Eye on the prize: But football fan Jair Bolsonaro’s chosen team is vulnerable to attack down the right wing…
The elections in October demonstrated solid public support for the outspoken, right-wing Rio de Janeiro congressman and retired military officer Jair Bolsonaro, of the Social Liberal Party (PSL), who officially takes over the role on January 1.
He defeated Workers’ Party candidate Fernando Haddad, the former mayor of São Paulo, in a run-off vote by 55.1% to 44.9%, in what many would regard as a respectable democratic process complete with a high turnout.
The voting took place just as the economy grew at its fastest pace in a year and a half, by 0.8% quarter on quarter and 1.7% year on year.
However, it is still under-performing compared with faster-growing emerging markets (EMs), having emerged from its worst recession in living memory with an unemployment rate above 11%.
Its investor prospects have improved a little this year, but not enough to outweigh the substantial deterioration in risk score during the past five years, according to Euromoney’s quarterly survey, leaving Brazil worse off than five other Latin American countries: Chile, Mexico, Peru, Uruguay and Colombia.
Indonesia, which is on a similar risk rating, could soon join that list too. Brazil is 16 places lower in the survey compared with 2013, while Indonesia, on a long-term improving trend, is 10 places higher.
By avoiding the traditional bargaining mechanism authorities have used since the mid-1980s, Bolsonaro is forming a strong economic team, believes ECR expert Félix Larrañaga, a professor at Brazil’s Universidade Nove de Julho.
“Politicians, businessmen and the press, in general, are agreeing with the quality of the people chosen to manage government ministries, agencies and banks,” he says. “All of them expect to have a new way of doing politics after the last corrupt governments.”
Yet, as is clear from other analysts, Larranaga is cautious in blindly accepting this government will be enormously successful.
Bolsonaro lacks political experience and, like his counterparts in the US and the Philippines, he expresses highly controversial views on gender, minority groups and the environment, not to mention personal threats.
His popularity is part of a wave of support for a return to moral conservatism seen in other countries as the means to eradicate social ills, which in Brazil’s case is purging violent crime, as well as corruption – the lowest-scoring of the 15 economic, political and structural indicators in Euromoney’s survey.
However, his pledges to ease gun laws and oppose environmental targets will undoubtedly upset opponents, with the risk that the government will either turn more authoritarian or become unstable in constant crisis.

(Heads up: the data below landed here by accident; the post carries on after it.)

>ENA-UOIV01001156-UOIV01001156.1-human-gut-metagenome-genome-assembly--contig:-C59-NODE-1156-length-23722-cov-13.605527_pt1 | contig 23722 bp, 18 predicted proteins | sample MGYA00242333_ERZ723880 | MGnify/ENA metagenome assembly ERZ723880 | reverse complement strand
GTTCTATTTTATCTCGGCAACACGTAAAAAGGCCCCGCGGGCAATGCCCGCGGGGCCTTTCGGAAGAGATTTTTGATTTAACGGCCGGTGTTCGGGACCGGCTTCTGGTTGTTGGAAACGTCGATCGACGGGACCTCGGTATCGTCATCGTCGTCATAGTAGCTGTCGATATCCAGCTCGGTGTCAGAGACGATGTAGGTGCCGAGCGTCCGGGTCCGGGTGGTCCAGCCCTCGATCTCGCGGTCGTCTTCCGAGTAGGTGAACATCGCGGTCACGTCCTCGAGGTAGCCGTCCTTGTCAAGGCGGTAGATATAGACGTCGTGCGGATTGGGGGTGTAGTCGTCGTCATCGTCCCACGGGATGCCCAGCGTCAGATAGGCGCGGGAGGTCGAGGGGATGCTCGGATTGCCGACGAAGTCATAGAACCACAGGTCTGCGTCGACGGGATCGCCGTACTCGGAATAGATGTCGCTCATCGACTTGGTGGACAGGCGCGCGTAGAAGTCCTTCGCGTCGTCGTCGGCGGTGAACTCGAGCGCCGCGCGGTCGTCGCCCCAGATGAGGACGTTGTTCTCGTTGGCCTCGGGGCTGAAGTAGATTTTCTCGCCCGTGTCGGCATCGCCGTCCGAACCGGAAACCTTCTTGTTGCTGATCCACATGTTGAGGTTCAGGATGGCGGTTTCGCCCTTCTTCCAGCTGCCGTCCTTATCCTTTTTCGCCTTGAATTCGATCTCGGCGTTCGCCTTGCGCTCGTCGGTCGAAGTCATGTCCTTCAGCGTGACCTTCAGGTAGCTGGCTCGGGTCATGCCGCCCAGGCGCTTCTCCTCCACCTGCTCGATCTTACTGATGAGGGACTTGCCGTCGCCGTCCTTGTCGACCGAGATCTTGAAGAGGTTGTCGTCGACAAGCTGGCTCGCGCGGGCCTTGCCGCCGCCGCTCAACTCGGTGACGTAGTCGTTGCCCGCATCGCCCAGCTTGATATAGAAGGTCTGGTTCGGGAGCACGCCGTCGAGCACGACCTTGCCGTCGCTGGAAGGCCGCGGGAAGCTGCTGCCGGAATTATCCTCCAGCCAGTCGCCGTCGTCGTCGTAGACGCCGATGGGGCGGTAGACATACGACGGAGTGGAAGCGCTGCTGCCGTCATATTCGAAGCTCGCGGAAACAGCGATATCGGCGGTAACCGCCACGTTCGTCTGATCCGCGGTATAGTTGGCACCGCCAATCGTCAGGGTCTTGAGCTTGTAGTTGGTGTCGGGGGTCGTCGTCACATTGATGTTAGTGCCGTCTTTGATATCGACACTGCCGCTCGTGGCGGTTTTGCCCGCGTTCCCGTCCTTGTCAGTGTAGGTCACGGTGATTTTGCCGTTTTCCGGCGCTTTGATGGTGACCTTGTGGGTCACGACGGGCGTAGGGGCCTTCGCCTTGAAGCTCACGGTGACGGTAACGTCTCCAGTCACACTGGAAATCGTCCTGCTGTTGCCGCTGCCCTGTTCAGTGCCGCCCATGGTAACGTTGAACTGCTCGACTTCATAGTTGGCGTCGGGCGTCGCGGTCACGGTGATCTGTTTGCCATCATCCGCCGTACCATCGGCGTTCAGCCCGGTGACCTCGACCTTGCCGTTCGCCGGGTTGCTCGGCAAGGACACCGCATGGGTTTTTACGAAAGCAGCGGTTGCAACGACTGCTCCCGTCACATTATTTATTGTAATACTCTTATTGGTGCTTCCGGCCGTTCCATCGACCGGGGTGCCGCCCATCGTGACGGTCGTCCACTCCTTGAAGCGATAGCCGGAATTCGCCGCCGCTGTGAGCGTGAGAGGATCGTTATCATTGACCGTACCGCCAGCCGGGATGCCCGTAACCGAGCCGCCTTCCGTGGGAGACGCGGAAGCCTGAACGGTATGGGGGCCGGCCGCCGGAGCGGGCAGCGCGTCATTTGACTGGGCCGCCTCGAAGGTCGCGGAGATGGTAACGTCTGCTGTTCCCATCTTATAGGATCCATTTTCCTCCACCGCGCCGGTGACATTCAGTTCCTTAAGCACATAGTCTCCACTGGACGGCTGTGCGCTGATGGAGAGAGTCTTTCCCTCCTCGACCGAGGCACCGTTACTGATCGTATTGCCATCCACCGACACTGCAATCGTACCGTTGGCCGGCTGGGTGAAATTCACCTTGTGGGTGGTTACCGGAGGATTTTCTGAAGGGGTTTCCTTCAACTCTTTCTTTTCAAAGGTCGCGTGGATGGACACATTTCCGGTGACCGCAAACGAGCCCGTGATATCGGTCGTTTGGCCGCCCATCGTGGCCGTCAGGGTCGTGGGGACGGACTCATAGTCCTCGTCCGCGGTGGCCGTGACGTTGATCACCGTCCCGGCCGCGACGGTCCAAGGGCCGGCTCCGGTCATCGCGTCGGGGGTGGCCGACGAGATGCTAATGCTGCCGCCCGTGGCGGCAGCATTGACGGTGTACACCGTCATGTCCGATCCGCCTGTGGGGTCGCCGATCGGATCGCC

In any event, improving the fiscal metrics will be complicated by parliament and the executive approving measures that include higher salaries for the judiciary and other expenses raising fiscal expenditure.
This year has seen little or no improvement to the total fiscal deficit, which is likely to be around 7.9% of GDP, similar to 2017, before narrowing next year as economic growth and lower unemployment take effect.
Yet it will not improve rapidly enough to prevent further debt accumulation, with gross liabilities soaring above 90% of GDP, increasing debt-servicing risk should interest rates rise.
Dealing with these problems will prove challenging in a country with huge income disparities and complex legislative barriers.
Bolsonaro has a clean slate, but he may not have much time.
Another survey contributor, Alvaro Diaz, an economist at the United Nations Economic Commission for Latin America and the Caribbean, points to the high risk of Bolsanaro losing social support once the honeymoon ends and notes the fact the government contains few good and empowered technocrats.
“The cabinet is a mix of military with no government experience, which is prone to making huge mistakes,” he says. “The foreign relations minister is ultra-conservative and an ideological extremist.
“The new finance minister will have a lot of nominal power, but he lacks government experience and does not have a high-level technical team with political capacity to deal with congress.”
Diaz acknowledges the privatization programme – involving around 100 state-owned enterprises – will provide some temporary relief to the fiscal deficit.
“However, restructuring the pensions system is a much harder and complex problem, with no short-term, quick-fix solution,” he says.
Economists at BBVA Research agree that passing reforms will be difficult.
They see the economy growing during the next few years at a progressively stronger pace, validating improvement to the economic-GNP outlook indicator in Euromoney’s survey on a year-on-year basis.
They also cite a range of external risk indicators, including a high level of foreign-currency reserves, low external debt, robust inward foreign direct investment and a small current-account deficit.
The risks are mainly political, however, noting the fact congress is highly fragmented, and will prove challenging to reforms.
Bolsonaro’s solution is to pass reforms in a piecemeal fashion, first by raising the retirement age. Any success on this front will be key to improving the fiscal metrics and, in turn, Brazil’s overall risk rating.